FRS and co-ops team up for smart milking events
The events are free to attend and will focus on efficiency and cost effectiveness.

Cost effectiveness and efficiency will be the focus of a number of free milking events run by FRS training, Teagasc, Animal Health Ireland (AHI) and a number of dairy co-ops.

The smarter milking events will take place in June and July in counties Waterford, Galway, Kerry and Meath.

Teachings for the event will be based largely on the Best Practice in Milking Course, which has been available to farmers since 2014.

“With the average herd size increasing, combined with larger milking units, the demands on the milker are more challenging,” Padraig O'Connor, of Teagasc said.

“These smarter milking events will outline a practical approach on how dairy farmers and their staff can implement techniques to allow for a more efficient milking process.”

Smarter Milking Schedule of Events (open to all):

Glanbia

Date: Wednesday 20 June 2018

Venue: Andrew Claxtons’ farm, Kilminnin, Stradbally, Co Waterford. Eircode: X42YK57

Kerry Agribusiness

Date: Wednesday 11 July 2018

Venue: John Lawlor's farm, Ballysheen, Abbeydorney, Co Kerry. Eircode: V92 W635

(Parking available at Abbeydorney GAA grounds, shuttle bus service provided.)

Aurivo

Date: Wednesday 18 July 2018

Venue: Tim Kelly's farm, Clorane, Athenry, Co Galway. Eircode: H65 XY05

Lakeland Dairies

Date: Thursday 19 July 2018

Venue: David Hannon's farm, Tir Na Ri Farm Ltd, Derrypatrick, Drumree, Co Meath. Eircode: A85 PD65.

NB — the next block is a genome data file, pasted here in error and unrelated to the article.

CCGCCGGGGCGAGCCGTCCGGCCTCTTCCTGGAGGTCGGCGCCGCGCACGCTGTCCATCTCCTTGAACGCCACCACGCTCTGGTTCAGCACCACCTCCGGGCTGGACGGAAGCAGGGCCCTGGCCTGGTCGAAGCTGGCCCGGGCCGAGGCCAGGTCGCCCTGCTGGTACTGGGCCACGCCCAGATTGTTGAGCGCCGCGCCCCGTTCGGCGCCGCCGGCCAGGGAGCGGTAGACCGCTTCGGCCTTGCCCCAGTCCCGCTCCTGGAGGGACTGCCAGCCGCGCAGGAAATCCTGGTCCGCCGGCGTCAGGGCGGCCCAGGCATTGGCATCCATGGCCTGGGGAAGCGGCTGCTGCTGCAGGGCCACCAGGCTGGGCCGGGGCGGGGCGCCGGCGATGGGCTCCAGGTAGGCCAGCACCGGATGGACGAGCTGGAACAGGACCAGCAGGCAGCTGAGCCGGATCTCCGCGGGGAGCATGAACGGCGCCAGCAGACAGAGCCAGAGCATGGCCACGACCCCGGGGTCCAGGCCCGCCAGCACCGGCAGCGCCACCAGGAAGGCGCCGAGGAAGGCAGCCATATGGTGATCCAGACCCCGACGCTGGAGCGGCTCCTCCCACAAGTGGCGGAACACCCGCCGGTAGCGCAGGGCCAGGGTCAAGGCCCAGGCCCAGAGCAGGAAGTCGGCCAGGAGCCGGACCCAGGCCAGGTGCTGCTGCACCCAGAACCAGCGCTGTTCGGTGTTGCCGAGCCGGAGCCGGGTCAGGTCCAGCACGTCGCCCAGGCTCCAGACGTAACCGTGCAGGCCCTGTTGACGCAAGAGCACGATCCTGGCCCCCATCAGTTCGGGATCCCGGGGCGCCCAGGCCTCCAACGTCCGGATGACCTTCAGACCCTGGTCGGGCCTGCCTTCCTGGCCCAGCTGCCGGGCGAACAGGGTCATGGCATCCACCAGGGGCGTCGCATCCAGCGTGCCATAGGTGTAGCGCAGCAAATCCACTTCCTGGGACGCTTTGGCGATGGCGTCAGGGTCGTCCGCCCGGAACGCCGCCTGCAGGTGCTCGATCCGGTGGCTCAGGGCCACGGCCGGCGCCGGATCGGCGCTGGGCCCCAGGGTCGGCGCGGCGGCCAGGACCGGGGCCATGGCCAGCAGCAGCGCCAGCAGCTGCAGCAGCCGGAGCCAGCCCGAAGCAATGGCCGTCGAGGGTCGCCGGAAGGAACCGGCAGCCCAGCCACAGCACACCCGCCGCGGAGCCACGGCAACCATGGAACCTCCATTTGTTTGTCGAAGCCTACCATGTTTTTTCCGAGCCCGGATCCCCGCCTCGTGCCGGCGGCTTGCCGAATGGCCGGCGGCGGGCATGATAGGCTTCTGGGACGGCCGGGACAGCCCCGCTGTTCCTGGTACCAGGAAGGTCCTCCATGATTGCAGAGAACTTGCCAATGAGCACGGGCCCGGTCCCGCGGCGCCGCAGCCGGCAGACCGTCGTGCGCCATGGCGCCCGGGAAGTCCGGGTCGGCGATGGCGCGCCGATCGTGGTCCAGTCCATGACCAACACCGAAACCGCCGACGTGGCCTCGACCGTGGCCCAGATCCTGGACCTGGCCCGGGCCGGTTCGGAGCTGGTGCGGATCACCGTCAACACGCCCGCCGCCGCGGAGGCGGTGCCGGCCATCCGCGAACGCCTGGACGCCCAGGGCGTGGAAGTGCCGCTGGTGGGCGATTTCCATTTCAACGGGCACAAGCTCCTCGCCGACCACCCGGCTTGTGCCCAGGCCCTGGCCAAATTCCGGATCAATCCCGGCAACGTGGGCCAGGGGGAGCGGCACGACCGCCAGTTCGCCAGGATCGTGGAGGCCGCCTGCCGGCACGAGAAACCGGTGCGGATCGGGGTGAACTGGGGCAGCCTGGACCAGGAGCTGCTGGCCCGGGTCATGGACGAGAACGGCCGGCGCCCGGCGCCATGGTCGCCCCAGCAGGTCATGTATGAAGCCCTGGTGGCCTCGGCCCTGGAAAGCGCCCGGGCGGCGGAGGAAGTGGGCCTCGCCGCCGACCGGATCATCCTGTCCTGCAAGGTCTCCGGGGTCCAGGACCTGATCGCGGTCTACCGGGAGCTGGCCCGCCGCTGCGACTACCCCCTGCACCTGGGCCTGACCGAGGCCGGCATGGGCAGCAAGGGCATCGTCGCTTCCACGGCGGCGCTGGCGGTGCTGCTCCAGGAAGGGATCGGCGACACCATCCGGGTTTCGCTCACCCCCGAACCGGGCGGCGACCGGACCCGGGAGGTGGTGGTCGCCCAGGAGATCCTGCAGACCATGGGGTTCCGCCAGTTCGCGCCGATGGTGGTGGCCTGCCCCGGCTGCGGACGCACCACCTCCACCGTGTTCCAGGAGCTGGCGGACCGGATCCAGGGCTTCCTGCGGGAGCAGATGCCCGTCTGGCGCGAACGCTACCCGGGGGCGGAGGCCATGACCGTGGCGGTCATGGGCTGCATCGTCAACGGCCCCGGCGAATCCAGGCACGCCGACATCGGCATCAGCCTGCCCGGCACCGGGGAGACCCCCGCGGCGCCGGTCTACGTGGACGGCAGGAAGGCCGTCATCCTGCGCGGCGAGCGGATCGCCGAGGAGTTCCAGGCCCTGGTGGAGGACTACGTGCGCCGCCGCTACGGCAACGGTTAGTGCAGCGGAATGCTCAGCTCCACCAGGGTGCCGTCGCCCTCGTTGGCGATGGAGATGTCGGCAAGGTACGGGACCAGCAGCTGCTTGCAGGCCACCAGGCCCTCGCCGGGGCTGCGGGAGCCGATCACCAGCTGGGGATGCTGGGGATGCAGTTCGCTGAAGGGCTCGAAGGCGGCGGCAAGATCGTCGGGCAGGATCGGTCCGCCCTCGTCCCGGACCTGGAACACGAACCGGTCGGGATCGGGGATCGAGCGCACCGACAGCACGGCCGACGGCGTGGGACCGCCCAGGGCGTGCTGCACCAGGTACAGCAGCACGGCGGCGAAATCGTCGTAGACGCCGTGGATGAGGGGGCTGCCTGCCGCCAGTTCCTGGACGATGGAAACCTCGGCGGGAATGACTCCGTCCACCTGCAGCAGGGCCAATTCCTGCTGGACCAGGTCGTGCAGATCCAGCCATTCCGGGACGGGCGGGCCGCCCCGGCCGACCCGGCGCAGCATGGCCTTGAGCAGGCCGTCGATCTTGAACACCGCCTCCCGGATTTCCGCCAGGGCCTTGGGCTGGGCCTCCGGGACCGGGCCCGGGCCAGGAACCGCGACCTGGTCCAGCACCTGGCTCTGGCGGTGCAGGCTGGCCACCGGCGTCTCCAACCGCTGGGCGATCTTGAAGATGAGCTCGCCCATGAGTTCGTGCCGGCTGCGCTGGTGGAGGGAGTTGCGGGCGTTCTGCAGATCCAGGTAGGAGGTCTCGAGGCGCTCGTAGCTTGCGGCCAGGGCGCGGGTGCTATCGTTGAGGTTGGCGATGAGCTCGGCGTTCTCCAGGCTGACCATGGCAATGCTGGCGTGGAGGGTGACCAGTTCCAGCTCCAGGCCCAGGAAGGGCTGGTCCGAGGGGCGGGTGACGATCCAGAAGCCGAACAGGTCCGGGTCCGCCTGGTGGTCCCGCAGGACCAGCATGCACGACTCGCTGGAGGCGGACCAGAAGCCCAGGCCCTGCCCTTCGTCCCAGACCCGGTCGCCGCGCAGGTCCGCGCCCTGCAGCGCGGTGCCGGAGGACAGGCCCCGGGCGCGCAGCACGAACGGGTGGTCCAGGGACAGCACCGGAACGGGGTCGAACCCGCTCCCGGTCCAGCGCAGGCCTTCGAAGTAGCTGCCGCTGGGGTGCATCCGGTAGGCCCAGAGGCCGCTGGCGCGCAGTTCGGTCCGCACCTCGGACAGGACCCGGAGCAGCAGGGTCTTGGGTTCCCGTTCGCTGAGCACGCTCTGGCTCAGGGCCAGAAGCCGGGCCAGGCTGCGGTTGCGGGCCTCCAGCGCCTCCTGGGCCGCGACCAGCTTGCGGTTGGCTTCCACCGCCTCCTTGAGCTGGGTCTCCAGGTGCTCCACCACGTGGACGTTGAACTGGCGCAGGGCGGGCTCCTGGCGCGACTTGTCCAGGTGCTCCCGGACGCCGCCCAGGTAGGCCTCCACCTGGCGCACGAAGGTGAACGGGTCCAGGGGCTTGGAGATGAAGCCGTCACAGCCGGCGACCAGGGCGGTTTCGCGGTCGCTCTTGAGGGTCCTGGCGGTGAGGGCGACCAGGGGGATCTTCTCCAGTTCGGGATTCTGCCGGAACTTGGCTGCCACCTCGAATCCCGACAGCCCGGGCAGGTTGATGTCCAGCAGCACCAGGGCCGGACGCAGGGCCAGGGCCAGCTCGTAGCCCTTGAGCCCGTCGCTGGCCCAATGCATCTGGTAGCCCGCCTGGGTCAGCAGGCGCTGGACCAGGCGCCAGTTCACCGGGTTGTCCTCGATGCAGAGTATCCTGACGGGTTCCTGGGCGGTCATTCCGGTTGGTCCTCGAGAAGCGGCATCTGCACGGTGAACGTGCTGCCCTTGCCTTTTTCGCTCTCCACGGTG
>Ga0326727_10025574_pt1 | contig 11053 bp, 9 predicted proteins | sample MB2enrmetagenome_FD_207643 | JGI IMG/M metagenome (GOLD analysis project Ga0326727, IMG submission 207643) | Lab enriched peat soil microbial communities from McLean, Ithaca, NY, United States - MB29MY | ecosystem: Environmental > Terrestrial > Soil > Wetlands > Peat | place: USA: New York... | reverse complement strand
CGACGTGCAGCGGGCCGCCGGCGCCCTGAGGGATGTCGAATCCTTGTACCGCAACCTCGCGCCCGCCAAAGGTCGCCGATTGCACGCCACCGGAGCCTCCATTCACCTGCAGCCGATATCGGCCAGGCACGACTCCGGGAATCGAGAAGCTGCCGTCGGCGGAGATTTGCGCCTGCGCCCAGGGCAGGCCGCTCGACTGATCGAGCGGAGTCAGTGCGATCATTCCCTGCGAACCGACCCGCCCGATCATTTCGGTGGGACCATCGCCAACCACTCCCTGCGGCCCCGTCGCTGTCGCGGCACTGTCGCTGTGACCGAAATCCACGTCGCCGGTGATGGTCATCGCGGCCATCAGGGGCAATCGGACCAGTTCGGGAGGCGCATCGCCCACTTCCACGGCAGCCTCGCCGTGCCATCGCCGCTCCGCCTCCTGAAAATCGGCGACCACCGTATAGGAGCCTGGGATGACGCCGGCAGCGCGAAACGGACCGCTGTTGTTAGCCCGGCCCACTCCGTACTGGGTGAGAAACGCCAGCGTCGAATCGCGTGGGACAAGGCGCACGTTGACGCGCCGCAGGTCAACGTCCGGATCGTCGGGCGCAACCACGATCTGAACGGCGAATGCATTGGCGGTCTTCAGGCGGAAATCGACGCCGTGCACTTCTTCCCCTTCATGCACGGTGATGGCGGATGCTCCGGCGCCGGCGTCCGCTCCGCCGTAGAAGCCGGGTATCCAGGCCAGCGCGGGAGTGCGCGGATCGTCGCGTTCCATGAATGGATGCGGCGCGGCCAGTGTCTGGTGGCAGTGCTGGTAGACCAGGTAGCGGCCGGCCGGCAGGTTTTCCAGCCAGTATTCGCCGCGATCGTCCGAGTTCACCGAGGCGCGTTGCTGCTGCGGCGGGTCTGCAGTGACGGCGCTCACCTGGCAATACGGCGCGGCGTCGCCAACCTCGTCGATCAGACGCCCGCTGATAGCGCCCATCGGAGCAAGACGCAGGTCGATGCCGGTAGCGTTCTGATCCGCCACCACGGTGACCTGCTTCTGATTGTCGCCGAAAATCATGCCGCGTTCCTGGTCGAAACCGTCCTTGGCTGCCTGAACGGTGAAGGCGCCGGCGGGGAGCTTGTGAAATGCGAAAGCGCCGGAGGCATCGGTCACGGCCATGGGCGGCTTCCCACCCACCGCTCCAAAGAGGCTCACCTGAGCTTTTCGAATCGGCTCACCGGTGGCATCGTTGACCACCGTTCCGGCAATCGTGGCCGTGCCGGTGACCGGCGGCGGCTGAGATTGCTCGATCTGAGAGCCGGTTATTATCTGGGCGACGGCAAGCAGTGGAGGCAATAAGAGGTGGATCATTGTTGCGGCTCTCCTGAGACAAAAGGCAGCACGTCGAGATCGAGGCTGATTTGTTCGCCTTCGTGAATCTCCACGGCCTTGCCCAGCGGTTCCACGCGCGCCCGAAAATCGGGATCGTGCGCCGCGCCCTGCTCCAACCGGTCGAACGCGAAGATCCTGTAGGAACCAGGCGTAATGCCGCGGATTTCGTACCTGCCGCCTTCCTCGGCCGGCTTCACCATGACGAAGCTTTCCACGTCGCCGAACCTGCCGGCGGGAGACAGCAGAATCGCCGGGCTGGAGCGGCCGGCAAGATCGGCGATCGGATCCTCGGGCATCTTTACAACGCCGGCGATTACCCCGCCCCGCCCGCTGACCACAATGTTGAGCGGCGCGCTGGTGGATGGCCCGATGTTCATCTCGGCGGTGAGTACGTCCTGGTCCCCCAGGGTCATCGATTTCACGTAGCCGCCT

If you are interested in attending the event register now on www.facebook.com/frsmilkingcourse event page.

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Millionaires of a different kind in Greenfield Kilkenny
While the world watches the soccer millionaires run around Russia, the black and white millionaires often go unnoticed, writes Jack Kennedy.

Peak May and June milk volumes have the capacity to hide individual monster high somatic cell counts (SCC). The last bulk tank SCC result in Kilkenny at 203,000 cells/ml wouldn’t set alarm bells ringing for many farmers, but the fact of the matter is it probably should.

In the last week, we know from detailed individual testing in Kilkenny that we probably have over 20 cows out of the 325 in milk, with at least one-quarter in the millionaire bracket. Yet the bulk tank at 200,000 is very acceptable for many farmers and a long way from the perceived penalty zone over 400,000.

Treatment of these cows with antibiotics can be expensive and unsatisfactory. Research has shown that maybe only 20 to 30% can be cured by antibiotics. It means knowledge in this instance is mostly used as a damage limitation exercise to try and prevent the spread to the rest of the herd. Hence these cows are milked last to try and avoid cross comtaminating clean cows.

Individual treatment depends on indiviual cows. Old, thin cows with multiple bad quarters have left the herd. Young cows with potential and maybe only one bad quarter have been treated with antibiotics.